Date : 10th March, 2014
Time : 58’37” (Very hot ; second 10km run in the day)
Total Distance Run to date : 200 km
Number of Runners (total to date) : 1 (83)
Run map and details : http://connect.garmin.com/activity/460278986
I never get lost. But I’m lost. I’ve just done a week’s skiing without falling over once. But I’ve fallen over.
I’m so discombobulated by the heat and my tiredness that I can’t think straight.
It all started at 5.40 that morning when I got up after a lousy night’s sleep (noisy neighbour returning at 1am ; call to prayer from the local mosque at 5am). At the time, I thought I was just going for an early morning run in Botswana and that I’d be back for a late breakfast and a mid-morning kip.
However, as per my previous blog, we decided in Kasane, after my Botswanan run, to go for a second run in the day in Namibia. A taxi, 2 sets of customs and a pontoon later and we were back in Zambia and in Saidi’s car for the drive to the Namibian border.
And a long drive it is. Partly because of the distance – 200km – and partly because of the networks of potholes that get steadily worse as we get closer to Namibia. The people, cyclists and farm animals don’t help either.
But at least the big fat snake that we see had been crushed by an earlier vehicle. I hate snakes and make a strong note to self to stay out of the grass after Saidi told me how common they were in Zambia.
Eventually we get to Sesheke, the border town on the Zambian side and start the process of going through Zambian and Namibian border controls (pic above). After bureaucracy that would make the UK Border Agency look good, we’re through and heading towards the centre of Katima Mulillo. We park, grab some food and water, apply liberal amounts of sun block and I’m ready to go.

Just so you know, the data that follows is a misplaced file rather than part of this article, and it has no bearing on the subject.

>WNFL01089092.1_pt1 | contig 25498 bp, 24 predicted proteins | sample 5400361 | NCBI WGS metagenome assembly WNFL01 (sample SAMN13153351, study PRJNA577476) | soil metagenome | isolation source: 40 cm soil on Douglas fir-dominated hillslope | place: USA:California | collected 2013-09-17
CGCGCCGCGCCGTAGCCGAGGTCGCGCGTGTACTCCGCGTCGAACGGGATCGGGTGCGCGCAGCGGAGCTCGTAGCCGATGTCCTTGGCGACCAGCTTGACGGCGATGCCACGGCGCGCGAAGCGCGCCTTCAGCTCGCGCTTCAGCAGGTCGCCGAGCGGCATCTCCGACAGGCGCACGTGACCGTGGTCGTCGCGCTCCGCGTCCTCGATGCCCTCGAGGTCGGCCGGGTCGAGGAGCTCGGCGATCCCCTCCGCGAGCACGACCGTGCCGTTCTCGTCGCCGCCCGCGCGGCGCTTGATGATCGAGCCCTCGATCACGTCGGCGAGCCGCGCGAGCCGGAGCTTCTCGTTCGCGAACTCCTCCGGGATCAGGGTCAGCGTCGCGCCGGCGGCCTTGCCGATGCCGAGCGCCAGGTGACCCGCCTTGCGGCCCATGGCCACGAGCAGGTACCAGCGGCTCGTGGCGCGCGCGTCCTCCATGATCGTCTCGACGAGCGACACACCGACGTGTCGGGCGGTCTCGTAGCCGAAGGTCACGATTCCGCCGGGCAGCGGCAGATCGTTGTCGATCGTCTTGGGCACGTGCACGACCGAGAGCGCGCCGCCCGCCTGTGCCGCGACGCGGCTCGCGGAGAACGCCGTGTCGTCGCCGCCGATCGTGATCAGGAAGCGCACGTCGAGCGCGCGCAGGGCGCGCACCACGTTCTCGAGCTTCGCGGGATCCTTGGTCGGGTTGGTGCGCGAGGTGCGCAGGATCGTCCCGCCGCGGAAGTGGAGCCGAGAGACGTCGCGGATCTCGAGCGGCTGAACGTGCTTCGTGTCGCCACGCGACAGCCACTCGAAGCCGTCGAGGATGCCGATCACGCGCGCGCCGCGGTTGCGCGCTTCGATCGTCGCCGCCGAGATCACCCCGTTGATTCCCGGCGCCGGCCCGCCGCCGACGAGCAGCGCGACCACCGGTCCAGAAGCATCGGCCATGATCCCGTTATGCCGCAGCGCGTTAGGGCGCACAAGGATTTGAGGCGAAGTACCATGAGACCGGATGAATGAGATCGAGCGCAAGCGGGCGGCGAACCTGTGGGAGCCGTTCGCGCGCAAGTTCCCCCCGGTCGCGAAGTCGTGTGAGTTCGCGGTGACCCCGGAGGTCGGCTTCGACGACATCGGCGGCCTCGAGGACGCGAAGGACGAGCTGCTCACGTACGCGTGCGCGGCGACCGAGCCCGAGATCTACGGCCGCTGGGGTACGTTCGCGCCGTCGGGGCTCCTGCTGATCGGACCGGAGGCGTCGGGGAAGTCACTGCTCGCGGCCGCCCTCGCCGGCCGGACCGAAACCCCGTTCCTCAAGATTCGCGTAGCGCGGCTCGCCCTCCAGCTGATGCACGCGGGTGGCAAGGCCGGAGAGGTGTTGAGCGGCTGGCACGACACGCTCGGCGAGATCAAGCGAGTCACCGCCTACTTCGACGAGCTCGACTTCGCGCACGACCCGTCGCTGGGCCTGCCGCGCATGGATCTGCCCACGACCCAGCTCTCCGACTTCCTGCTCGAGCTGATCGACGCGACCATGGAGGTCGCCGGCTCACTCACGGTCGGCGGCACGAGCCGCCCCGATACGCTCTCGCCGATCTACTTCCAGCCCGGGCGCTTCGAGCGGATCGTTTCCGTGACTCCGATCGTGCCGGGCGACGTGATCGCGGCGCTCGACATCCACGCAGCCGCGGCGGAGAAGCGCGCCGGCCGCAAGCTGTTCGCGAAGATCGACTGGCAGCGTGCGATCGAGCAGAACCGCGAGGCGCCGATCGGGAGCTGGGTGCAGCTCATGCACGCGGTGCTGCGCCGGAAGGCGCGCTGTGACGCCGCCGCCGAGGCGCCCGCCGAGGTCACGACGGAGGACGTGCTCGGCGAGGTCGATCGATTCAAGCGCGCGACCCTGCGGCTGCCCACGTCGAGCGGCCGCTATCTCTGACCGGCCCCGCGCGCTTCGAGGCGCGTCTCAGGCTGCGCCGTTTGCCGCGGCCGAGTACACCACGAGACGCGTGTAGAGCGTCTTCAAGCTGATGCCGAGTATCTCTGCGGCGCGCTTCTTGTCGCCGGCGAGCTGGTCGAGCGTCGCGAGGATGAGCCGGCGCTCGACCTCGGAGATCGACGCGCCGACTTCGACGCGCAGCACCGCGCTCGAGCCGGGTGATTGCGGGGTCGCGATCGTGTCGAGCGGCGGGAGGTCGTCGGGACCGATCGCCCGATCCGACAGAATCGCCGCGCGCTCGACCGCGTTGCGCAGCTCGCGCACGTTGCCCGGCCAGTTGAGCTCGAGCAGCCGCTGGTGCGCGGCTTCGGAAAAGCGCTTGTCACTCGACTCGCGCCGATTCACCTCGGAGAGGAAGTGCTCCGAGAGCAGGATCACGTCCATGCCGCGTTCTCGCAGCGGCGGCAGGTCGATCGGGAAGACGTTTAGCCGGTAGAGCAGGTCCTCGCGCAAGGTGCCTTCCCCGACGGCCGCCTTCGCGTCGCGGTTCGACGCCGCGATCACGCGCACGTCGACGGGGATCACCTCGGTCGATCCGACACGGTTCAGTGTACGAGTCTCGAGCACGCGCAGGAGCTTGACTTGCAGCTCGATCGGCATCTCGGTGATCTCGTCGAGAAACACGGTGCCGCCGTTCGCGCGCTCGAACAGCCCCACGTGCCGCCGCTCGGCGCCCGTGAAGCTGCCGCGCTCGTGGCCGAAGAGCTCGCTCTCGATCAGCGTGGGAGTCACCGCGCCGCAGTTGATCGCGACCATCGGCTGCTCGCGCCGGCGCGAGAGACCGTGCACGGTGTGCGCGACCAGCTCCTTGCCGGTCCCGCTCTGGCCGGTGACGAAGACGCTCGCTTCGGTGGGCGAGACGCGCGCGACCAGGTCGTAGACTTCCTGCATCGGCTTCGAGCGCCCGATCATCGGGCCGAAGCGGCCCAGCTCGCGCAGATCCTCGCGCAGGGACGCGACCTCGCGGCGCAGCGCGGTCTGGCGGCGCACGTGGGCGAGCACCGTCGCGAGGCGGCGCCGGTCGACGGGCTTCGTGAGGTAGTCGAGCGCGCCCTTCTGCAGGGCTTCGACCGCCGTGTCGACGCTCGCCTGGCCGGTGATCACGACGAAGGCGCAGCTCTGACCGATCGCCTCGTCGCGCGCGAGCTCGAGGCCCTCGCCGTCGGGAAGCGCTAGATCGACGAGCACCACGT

I’m sure there are plenty of hotter days in Namibia but I can tell you that no-one else is doing anything strenuous that afternoon. Let alone setting off on a second 10 km run in the day.
The first thing I do is cross the street and run straight into a wire strung between 2 bollards that some workmen are using to help them paint straight. I retreat gingerly, regain my dignity and set off again.
It’s hot and I’m immediately sweating from every pore. I decide to up my water breaks to once per kilometre. Doesn’t make for a fast run but who cares?
I run out of town, turn right and run for about 4km. I find somewhere that balances privacy and my fear of snakes for a dehydratedly brief call of nature. And turn round knowing that all I’ve got to do is to retrace my steps with an added loop somewhere to take me to 10km.
And then I fall flat on my face. Glasses go flying and sand now coats my sun blocked limbs. I look round to see what I’ve fallen over and can’t see anything. Mind you, I’m hardly lifting my feet much at this stage.
Bit more dignity regaining and I set off again, trying desperately not to look at my Garmin more than once every 500m. Sooner or later I begin to think that I’ve been running in the same direction for a long time. But is that because I’m going slow or because I’ve missed the one turn I had to make?
I start to ask passers by the way but I’m hampered by the fact that I can’t actually remember the name of the town that I started from. Then I recall that we’d parked at a shopping centre and perhaps that aren’t that many shopping centres in the vicinity.
I find someone who can work out what I mean by ‘shopping centre’ and they point me down a dirt road. For, yes, I really have somehow managed to miss the one turn I had to make.
My new found saviour’s directions turn out to be correct and I eventually limp back into Katima Mulillo. By the end of the 10 km I can hardly walk and I’d swear that my never-that-meaty-to-begin-with arms and legs have visibly shrunk.
Water, food, rest. Slump into car seat and spread sand everywhere. Multiple border posts, potholes and police stops later we finally get home. 14 hours after we set out. The look on the face of Bronnah, proprietress of the Tabonina Guesthouse, as I get out of the car confirms just how bad I look.
But I’ve done it. All 8 runs of my southern African tour are done – in a lapsed time of 6 days. And I don’t have to go on a single run or flight the next day. Luxury.